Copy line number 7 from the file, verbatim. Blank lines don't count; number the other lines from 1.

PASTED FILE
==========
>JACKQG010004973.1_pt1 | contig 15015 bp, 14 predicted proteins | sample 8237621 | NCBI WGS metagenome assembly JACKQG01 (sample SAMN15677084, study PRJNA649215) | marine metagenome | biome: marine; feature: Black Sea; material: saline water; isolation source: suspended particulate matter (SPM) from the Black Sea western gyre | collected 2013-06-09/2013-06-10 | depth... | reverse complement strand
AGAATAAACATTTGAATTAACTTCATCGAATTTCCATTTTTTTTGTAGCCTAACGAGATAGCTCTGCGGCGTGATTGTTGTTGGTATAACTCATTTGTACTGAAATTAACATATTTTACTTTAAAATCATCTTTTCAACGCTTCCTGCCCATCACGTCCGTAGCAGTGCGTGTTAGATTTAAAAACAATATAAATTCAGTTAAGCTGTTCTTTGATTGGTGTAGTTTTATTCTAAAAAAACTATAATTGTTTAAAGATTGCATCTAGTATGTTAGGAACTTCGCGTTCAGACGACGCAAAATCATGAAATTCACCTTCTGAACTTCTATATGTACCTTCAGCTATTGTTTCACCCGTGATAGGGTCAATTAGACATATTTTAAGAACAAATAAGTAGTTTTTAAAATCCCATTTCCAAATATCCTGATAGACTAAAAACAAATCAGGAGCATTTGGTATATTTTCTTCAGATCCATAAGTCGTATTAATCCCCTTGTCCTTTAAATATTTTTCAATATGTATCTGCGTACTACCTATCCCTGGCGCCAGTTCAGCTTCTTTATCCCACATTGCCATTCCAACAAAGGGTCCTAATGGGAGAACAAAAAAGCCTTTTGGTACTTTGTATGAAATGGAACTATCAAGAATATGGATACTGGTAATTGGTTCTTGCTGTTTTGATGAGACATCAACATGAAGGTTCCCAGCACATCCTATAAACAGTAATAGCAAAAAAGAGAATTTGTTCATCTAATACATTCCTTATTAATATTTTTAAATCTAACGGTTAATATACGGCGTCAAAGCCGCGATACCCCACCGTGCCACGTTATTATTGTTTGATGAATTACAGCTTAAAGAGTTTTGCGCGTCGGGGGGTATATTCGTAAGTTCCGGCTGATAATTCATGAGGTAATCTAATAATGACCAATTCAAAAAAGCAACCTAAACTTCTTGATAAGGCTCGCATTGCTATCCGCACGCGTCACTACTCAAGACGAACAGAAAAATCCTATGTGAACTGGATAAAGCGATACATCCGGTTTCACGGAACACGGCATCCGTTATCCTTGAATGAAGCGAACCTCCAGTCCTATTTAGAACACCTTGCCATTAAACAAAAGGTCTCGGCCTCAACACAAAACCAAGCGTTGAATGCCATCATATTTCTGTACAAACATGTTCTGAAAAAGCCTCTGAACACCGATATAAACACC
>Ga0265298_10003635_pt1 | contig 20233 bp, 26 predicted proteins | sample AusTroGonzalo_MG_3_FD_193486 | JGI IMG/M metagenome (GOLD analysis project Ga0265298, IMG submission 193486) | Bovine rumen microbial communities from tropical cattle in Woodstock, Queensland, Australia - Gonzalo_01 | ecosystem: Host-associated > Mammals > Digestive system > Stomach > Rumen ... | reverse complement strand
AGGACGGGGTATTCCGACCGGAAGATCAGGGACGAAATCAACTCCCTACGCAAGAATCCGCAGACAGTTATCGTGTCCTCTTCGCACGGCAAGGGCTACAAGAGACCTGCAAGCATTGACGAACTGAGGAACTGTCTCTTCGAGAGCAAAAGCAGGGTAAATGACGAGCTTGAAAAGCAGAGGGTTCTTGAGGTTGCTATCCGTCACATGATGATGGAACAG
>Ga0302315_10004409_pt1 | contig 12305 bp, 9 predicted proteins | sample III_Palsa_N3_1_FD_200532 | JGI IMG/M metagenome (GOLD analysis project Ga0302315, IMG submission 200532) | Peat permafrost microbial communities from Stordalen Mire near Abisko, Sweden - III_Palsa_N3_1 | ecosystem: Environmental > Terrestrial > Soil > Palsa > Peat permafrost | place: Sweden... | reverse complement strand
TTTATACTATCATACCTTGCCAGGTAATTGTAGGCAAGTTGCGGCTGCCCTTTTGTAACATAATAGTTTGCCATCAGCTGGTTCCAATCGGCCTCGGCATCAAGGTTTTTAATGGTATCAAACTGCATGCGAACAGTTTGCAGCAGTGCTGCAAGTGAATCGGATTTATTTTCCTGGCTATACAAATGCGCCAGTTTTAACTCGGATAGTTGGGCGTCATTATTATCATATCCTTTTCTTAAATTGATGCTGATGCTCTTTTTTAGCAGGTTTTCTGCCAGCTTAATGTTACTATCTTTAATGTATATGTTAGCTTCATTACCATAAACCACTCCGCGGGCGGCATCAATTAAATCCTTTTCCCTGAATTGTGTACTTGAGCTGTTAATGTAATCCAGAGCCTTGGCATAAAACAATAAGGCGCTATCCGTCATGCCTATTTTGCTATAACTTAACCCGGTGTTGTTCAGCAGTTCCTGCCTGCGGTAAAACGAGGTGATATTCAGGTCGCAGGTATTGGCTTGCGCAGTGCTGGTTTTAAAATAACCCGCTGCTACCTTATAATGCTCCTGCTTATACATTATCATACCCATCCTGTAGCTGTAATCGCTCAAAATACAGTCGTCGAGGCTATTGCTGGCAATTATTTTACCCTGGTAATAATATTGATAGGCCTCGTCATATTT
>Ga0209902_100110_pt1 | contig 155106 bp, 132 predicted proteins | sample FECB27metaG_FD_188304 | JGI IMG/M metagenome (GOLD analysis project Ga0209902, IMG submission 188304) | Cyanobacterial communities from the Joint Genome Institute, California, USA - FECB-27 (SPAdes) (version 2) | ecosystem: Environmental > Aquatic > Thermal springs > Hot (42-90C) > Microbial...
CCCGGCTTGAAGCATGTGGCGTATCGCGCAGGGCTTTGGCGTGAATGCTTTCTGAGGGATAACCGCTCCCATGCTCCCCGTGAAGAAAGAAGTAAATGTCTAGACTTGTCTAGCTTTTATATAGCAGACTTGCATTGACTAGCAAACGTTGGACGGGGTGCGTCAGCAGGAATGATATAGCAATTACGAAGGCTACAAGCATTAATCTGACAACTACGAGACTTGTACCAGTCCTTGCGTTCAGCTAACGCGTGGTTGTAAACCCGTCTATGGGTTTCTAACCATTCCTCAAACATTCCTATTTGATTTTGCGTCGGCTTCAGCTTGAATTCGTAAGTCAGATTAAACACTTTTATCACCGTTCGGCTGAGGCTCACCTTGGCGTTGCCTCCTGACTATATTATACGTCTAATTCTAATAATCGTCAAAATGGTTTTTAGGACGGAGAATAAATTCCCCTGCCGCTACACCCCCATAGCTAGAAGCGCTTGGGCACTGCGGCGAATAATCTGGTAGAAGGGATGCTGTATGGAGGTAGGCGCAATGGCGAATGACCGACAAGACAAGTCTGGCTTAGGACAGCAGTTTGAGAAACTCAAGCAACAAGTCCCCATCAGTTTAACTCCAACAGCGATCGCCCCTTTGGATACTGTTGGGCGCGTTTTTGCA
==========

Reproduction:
>Ga0209902_100110_pt1 | contig 155106 bp, 132 predicted proteins | sample FECB27metaG_FD_188304 | JGI IMG/M metagenome (GOLD analysis project Ga0209902, IMG submission 188304) | Cyanobacterial communities from the Joint Genome Institute, California, USA - FECB-27 (SPAdes) (version 2) | ecosystem: Environmental > Aquatic > Thermal springs > Hot (42-90C) > Microbial...